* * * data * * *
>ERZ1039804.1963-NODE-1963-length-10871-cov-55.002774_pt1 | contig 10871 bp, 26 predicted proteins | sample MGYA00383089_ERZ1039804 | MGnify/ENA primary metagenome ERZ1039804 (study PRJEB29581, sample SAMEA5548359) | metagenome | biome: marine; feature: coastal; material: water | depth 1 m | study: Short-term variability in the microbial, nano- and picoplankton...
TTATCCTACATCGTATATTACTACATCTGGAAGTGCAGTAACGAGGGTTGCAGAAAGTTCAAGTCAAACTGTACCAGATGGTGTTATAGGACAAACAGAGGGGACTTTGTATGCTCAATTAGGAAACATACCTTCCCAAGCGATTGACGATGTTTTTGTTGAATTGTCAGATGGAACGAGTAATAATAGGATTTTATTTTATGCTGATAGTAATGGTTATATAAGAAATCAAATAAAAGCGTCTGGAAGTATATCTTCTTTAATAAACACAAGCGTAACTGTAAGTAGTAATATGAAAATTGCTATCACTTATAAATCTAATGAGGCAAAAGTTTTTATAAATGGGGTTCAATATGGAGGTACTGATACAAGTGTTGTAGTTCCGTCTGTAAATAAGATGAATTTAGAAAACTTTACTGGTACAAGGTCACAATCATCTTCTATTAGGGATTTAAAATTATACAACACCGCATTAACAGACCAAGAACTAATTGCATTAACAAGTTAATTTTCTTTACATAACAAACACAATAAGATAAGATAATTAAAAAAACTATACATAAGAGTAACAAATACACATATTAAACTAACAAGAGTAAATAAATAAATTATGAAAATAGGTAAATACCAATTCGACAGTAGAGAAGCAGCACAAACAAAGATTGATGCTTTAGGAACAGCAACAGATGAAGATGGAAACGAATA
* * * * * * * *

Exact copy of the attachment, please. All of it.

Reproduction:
>ERZ1039804.1963-NODE-1963-length-10871-cov-55.002774_pt1 | contig 10871 bp, 26 predicted proteins | sample MGYA00383089_ERZ1039804 | MGnify/ENA primary metagenome ERZ1039804 (study PRJEB29581, sample SAMEA5548359) | metagenome | biome: marine; feature: coastal; material: water | depth 1 m | study: Short-term variability in the microbial, nano- and picoplankton...
TTATCCTACATCGTATATTACTACATCTGGAAGTGCAGTAACGAGGGTTGCAGAAAGTTCAAGTCAAACTGTACCAGATGGTGTTATAGGACAAACAGAGGGGACTTTGTATGCTCAATTAGGAAACATACCTTCCCAAGCGATTGACGATGTTTTTGTTGAATTGTCAGATGGAACGAGTAATAATAGGATTTTATTTTATGCTGATAGTAATGGTTATATAAGAAATCAAATAAAAGCGTCTGGAAGTATATCTTCTTTAATAAACACAAGCGTAACTGTAAGTAGTAATATGAAAATTGCTATCACTTATAAATCTAATGAGGCAAAAGTTTTTATAAATGGGGTTCAATATGGAGGTACTGATACAAGTGTTGTAGTTCCGTCTGTAAATAAGATGAATTTAGAAAACTTTACTGGTACAAGGTCACAATCATCTTCTATTAGGGATTTAAAATTATACAACACCGCATTAACAGACCAAGAACTAATTGCATTAACAAGTTAATTTTCTTTACATAACAAACACAATAAGATAAGATAATTAAAAAAACTATACATAAGAGTAACAAATACACATATTAAACTAACAAGAGTAAATAAATAAATTATGAAAATAGGTAAATACCAATTCGACAGTAGAGAAGCAGCACAAACAAAGATTGATGCTTTAGGAACAGCAACAGATGAAGATGGAAACGAATA